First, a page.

Beginning September 24th, the San Francisco Museum of Modern Art (SFMOMA) will be displaying a special exhibition on Photographer Anthony Hernandez’s more than 45-year career.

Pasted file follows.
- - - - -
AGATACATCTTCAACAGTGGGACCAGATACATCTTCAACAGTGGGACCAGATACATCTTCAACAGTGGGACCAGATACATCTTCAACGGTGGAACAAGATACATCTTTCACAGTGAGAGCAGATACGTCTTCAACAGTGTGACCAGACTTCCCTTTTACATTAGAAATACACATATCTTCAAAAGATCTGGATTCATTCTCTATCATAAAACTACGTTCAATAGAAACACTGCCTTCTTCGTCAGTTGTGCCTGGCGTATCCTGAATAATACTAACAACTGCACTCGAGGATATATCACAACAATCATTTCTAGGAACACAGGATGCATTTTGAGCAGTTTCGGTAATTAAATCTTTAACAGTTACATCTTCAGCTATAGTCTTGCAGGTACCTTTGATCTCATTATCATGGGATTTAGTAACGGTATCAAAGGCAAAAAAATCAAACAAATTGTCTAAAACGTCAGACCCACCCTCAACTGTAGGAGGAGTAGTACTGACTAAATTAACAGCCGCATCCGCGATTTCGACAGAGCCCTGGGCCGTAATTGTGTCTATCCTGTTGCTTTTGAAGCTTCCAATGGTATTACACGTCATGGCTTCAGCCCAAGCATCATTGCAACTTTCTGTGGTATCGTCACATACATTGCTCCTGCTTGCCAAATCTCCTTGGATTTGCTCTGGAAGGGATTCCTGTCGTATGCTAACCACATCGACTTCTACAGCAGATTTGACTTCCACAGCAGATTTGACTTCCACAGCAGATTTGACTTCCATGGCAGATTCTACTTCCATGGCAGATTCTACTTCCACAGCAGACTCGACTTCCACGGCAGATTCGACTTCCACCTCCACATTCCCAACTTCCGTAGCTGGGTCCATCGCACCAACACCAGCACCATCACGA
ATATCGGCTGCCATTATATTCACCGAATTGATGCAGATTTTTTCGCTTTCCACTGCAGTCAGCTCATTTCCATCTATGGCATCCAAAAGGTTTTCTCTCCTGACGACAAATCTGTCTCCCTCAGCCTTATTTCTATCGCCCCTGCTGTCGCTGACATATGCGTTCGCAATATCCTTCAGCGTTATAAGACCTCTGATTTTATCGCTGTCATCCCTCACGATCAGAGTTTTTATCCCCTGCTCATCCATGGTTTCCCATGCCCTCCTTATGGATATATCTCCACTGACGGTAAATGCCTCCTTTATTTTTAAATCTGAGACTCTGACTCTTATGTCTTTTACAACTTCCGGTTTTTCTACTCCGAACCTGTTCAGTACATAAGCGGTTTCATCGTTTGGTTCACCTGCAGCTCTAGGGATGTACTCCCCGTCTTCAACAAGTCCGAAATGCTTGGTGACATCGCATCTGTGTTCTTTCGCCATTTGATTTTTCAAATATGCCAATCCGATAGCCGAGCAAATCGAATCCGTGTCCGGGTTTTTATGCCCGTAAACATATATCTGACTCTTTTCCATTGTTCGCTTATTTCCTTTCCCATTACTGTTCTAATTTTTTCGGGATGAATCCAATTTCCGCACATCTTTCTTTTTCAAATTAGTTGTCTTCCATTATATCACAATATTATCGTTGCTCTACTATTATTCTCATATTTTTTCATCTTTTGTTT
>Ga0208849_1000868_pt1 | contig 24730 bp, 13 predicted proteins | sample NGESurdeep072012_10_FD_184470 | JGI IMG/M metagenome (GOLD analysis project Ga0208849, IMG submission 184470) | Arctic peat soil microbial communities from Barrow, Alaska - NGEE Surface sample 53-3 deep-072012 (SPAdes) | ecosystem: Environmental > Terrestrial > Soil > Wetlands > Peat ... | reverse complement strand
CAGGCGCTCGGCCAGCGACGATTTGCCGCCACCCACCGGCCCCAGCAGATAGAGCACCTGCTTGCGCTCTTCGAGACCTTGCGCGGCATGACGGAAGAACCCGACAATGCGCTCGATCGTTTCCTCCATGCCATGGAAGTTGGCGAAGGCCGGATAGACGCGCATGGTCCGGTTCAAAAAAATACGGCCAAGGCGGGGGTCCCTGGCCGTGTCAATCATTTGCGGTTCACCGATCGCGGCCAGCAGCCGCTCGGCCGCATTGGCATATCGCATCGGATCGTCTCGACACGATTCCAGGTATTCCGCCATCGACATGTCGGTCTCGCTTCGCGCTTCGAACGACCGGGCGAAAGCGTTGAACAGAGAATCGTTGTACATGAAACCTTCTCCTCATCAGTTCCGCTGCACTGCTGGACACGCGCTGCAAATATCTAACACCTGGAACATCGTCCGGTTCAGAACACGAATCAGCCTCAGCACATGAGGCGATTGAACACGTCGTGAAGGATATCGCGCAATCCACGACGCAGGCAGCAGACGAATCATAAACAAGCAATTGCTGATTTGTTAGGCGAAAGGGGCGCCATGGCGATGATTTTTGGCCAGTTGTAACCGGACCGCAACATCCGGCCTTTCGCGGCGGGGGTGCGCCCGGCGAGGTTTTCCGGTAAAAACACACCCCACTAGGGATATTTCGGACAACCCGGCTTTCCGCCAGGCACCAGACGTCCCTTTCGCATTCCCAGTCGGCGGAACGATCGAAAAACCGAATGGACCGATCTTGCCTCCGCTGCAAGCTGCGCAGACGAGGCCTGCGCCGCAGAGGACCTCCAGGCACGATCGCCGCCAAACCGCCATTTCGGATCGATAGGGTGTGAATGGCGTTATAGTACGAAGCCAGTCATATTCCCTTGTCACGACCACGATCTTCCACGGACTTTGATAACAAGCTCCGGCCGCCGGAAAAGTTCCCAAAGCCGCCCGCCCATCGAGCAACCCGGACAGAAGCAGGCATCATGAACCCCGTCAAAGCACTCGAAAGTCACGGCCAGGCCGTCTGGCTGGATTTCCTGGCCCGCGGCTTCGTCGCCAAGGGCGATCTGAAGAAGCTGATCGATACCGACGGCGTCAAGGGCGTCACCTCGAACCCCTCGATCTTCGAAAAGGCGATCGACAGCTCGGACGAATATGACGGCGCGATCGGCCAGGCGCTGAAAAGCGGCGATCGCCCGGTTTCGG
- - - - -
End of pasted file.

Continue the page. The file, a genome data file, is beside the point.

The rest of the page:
There are approximately 160 photographs – some never seen or published before – that make up the exhibition. Hernandez’s unique take on street photography, with overarching themes of contemporary social issues, was chosen by the museum to be the first special exhibition in SFMOMA’s new Pritzker Center for Photography. Curator of the exhibition and Baker Street Foundation Associate Curator of Photography at SFMOMA Erin O’Toole said, “Hernandez’s photographs have long been admired by curators, collectors, and other photographers... SFMOMA is thrilled to have the opportunity to introduce his incredible body of work to a broader audience.” Some of the significant pieces in the exhibition include black-and-white photographs taken in the early 1970s in the streets of downtown Los Angeles, color photographs taken on Rodeo Drive in the mid-1980s, and selected pieces from his widely admired series Landscapes for the Homeless, completed in 1991. Hernandez’s career has been mostly focused on his hometown of L.A., and he has especially concentrated on capturing the living conditions of the working class and the poor in this area and in other similar cities.